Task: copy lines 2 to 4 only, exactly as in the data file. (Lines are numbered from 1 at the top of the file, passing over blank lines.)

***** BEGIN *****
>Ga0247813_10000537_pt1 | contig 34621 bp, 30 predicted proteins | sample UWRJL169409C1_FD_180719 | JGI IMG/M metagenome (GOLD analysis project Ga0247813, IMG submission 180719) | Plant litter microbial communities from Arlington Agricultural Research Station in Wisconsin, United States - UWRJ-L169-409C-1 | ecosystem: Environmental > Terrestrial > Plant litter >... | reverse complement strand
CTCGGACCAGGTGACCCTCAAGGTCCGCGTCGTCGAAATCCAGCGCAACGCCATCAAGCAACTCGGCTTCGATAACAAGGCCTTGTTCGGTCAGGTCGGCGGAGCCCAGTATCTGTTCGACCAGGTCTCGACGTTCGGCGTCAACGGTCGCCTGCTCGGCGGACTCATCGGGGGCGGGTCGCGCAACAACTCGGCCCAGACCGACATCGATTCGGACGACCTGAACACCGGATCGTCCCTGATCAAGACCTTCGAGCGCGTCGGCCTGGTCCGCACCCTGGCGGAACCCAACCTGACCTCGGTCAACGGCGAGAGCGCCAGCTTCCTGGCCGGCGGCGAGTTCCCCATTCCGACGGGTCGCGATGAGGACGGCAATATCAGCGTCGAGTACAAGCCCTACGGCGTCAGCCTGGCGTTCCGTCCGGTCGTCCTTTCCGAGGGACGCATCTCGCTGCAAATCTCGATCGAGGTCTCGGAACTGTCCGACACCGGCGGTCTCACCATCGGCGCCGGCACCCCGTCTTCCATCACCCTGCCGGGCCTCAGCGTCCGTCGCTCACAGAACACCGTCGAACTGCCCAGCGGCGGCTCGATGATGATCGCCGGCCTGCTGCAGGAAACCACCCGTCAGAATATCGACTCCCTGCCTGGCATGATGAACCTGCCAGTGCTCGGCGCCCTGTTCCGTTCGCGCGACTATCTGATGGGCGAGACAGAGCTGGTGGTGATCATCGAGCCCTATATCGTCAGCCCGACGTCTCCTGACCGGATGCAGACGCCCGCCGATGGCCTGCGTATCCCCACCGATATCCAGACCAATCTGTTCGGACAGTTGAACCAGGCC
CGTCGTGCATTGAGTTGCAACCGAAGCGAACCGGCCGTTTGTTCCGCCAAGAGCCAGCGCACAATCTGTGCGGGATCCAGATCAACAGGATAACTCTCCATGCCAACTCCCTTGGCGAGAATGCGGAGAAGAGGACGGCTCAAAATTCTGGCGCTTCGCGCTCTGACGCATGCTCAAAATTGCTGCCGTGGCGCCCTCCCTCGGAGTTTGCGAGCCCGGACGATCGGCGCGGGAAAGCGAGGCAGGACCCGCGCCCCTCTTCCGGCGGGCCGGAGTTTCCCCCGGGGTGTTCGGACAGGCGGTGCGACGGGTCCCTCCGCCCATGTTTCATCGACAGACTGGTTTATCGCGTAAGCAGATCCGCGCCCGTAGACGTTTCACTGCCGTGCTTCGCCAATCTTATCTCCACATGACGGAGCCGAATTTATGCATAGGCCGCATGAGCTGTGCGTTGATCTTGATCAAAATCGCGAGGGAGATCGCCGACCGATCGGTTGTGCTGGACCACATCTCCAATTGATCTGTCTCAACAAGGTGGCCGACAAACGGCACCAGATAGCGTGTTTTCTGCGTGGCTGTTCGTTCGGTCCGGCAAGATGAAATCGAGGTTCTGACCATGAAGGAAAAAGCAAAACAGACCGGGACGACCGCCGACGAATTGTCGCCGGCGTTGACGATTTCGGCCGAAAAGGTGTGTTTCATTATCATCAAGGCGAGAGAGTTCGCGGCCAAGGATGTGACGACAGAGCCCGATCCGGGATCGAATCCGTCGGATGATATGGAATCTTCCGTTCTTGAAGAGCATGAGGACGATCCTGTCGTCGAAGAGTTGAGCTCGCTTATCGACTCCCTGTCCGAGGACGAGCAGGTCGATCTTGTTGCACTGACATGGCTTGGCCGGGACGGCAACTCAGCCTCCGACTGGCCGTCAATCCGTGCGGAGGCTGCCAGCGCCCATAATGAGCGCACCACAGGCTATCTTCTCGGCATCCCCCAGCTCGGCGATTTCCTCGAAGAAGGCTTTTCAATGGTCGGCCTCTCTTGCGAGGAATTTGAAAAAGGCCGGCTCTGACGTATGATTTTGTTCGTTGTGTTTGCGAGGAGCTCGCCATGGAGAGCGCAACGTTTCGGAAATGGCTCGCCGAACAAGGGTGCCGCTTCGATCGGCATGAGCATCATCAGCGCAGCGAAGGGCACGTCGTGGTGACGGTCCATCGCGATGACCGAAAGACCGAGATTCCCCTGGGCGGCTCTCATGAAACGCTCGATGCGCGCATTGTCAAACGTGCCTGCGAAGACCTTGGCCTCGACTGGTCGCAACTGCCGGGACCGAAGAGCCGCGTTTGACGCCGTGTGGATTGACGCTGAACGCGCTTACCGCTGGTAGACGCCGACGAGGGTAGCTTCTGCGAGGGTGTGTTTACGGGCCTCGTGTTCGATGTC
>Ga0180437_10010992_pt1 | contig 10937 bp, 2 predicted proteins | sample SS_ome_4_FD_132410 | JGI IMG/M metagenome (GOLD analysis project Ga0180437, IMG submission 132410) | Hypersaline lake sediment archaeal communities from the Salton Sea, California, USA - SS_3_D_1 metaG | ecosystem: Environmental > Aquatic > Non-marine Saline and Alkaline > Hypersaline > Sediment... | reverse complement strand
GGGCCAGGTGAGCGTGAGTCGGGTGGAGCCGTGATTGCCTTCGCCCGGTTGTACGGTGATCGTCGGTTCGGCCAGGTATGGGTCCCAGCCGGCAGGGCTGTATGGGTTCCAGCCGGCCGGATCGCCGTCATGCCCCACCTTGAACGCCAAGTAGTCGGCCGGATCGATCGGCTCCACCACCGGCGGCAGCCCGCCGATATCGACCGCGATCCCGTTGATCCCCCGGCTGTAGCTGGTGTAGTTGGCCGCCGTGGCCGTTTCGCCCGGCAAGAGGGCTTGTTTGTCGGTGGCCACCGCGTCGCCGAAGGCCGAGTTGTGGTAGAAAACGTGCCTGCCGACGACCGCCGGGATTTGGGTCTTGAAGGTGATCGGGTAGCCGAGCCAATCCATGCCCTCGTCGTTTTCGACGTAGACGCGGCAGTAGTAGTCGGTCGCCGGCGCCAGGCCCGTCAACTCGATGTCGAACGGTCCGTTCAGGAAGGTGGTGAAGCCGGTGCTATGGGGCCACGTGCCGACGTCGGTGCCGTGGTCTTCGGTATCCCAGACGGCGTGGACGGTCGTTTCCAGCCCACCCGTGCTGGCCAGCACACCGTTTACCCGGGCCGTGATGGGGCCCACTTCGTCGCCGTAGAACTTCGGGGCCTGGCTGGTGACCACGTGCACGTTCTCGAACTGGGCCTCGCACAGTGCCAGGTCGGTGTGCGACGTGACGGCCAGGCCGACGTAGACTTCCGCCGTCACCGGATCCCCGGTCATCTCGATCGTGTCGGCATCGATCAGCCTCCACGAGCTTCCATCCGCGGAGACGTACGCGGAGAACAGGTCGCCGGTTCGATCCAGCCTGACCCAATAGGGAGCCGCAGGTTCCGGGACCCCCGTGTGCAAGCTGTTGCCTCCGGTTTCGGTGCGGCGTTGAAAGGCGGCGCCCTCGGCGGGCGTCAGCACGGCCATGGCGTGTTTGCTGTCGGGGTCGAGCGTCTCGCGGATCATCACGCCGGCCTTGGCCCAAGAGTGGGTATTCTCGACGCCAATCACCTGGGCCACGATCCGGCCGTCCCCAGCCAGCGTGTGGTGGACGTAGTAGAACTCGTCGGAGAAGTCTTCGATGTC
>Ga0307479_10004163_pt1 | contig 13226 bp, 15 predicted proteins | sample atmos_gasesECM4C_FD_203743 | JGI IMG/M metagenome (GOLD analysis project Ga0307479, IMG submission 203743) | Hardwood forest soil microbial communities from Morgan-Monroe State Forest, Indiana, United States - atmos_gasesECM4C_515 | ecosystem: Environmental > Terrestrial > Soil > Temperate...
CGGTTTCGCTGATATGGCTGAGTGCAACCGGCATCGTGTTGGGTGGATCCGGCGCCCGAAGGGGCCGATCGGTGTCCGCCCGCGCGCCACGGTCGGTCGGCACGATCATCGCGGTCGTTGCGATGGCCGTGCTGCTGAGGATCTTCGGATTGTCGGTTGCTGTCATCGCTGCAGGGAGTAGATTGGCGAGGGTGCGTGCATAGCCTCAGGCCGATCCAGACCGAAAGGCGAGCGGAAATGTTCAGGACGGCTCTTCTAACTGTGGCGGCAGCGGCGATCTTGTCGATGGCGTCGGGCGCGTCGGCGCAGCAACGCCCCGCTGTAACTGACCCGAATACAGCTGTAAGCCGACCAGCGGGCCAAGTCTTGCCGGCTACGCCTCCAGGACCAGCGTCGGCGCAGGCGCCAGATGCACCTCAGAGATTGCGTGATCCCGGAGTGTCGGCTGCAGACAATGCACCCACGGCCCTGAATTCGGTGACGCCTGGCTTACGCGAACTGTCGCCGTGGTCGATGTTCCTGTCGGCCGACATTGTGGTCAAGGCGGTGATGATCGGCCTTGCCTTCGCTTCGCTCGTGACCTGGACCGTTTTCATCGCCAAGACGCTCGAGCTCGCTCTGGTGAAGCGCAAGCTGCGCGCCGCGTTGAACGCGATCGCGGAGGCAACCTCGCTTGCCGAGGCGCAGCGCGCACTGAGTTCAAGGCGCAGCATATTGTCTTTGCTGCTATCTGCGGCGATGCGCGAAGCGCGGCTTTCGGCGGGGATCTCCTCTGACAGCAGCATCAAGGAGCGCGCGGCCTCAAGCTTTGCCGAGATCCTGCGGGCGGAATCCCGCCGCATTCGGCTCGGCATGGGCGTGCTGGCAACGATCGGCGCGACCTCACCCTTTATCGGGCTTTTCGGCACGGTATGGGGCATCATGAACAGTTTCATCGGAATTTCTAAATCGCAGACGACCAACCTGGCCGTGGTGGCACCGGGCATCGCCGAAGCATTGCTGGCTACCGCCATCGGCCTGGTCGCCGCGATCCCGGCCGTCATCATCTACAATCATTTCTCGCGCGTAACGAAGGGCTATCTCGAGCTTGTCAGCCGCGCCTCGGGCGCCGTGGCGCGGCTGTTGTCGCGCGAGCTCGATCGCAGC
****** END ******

CTCGGACCAGGTGACCCTCAAGGTCCGCGTCGTCGAAATCCAGCGCAACGCCATCAAGCAACTCGGCTTCGATAACAAGGCCTTGTTCGGTCAGGTCGGCGGAGCCCAGTATCTGTTCGACCAGGTCTCGACGTTCGGCGTCAACGGTCGCCTGCTCGGCGGACTCATCGGGGGCGGGTCGCGCAACAACTCGGCCCAGACCGACATCGATTCGGACGACCTGAACACCGGATCGTCCCTGATCAAGACCTTCGAGCGCGTCGGCCTGGTCCGCACCCTGGCGGAACCCAACCTGACCTCGGTCAACGGCGAGAGCGCCAGCTTCCTGGCCGGCGGCGAGTTCCCCATTCCGACGGGTCGCGATGAGGACGGCAATATCAGCGTCGAGTACAAGCCCTACGGCGTCAGCCTGGCGTTCCGTCCGGTCGTCCTTTCCGAGGGACGCATCTCGCTGCAAATCTCGATCGAGGTCTCGGAACTGTCCGACACCGGCGGTCTCACCATCGGCGCCGGCACCCCGTCTTCCATCACCCTGCCGGGCCTCAGCGTCCGTCGCTCACAGAACACCGTCGAACTGCCCAGCGGCGGCTCGATGATGATCGCCGGCCTGCTGCAGGAAACCACCCGTCAGAATATCGACTCCCTGCCTGGCATGATGAACCTGCCAGTGCTCGGCGCCCTGTTCCGTTCGCGCGACTATCTGATGGGCGAGACAGAGCTGGTGGTGATCATCGAGCCCTATATCGTCAGCCCGACGTCTCCTGACCGGATGCAGACGCCCGCCGATGGCCTGCGTATCCCCACCGATATCCAGACCAATCTGTTCGGACAGTTGAACCAGGCC
CGTCGTGCATTGAGTTGCAACCGAAGCGAACCGGCCGTTTGTTCCGCCAAGAGCCAGCGCACAATCTGTGCGGGATCCAGATCAACAGGATAACTCTCCATGCCAACTCCCTTGGCGAGAATGCGGAGAAGAGGACGGCTCAAAATTCTGGCGCTTCGCGCTCTGACGCATGCTCAAAATTGCTGCCGTGGCGCCCTCCCTCGGAGTTTGCGAGCCCGGACGATCGGCGCGGGAAAGCGAGGCAGGACCCGCGCCCCTCTTCCGGCGGGCCGGAGTTTCCCCCGGGGTGTTCGGACAGGCGGTGCGACGGGTCCCTCCGCCCATGTTTCATCGACAGACTGGTTTATCGCGTAAGCAGATCCGCGCCCGTAGACGTTTCACTGCCGTGCTTCGCCAATCTTATCTCCACATGACGGAGCCGAATTTATGCATAGGCCGCATGAGCTGTGCGTTGATCTTGATCAAAATCGCGAGGGAGATCGCCGACCGATCGGTTGTGCTGGACCACATCTCCAATTGATCTGTCTCAACAAGGTGGCCGACAAACGGCACCAGATAGCGTGTTTTCTGCGTGGCTGTTCGTTCGGTCCGGCAAGATGAAATCGAGGTTCTGACCATGAAGGAAAAAGCAAAACAGACCGGGACGACCGCCGACGAATTGTCGCCGGCGTTGACGATTTCGGCCGAAAAGGTGTGTTTCATTATCATCAAGGCGAGAGAGTTCGCGGCCAAGGATGTGACGACAGAGCCCGATCCGGGATCGAATCCGTCGGATGATATGGAATCTTCCGTTCTTGAAGAGCATGAGGACGATCCTGTCGTCGAAGAGTTGAGCTCGCTTATCGACTCCCTGTCCGAGGACGAGCAGGTCGATCTTGTTGCACTGACATGGCTTGGCCGGGACGGCAACTCAGCCTCCGACTGGCCGTCAATCCGTGCGGAGGCTGCCAGCGCCCATAATGAGCGCACCACAGGCTATCTTCTCGGCATCCCCCAGCTCGGCGATTTCCTCGAAGAAGGCTTTTCAATGGTCGGCCTCTCTTGCGAGGAATTTGAAAAAGGCCGGCTCTGACGTATGATTTTGTTCGTTGTGTTTGCGAGGAGCTCGCCATGGAGAGCGCAACGTTTCGGAAATGGCTCGCCGAACAAGGGTGCCGCTTCGATCGGCATGAGCATCATCAGCGCAGCGAAGGGCACGTCGTGGTGACGGTCCATCGCGATGACCGAAAGACCGAGATTCCCCTGGGCGGCTCTCATGAAACGCTCGATGCGCGCATTGTCAAACGTGCCTGCGAAGACCTTGGCCTCGACTGGTCGCAACTGCCGGGACCGAAGAGCCGCGTTTGACGCCGTGTGGATTGACGCTGAACGCGCTTACCGCTGGTAGACGCCGACGAGGGTAGCTTCTGCGAGGGTGTGTTTACGGGCCTCGTGTTCGATGTC
>Ga0180437_10010992_pt1 | contig 10937 bp, 2 predicted proteins | sample SS_ome_4_FD_132410 | JGI IMG/M metagenome (GOLD analysis project Ga0180437, IMG submission 132410) | Hypersaline lake sediment archaeal communities from the Salton Sea, California, USA - SS_3_D_1 metaG | ecosystem: Environmental > Aquatic > Non-marine Saline and Alkaline > Hypersaline > Sediment... | reverse complement strand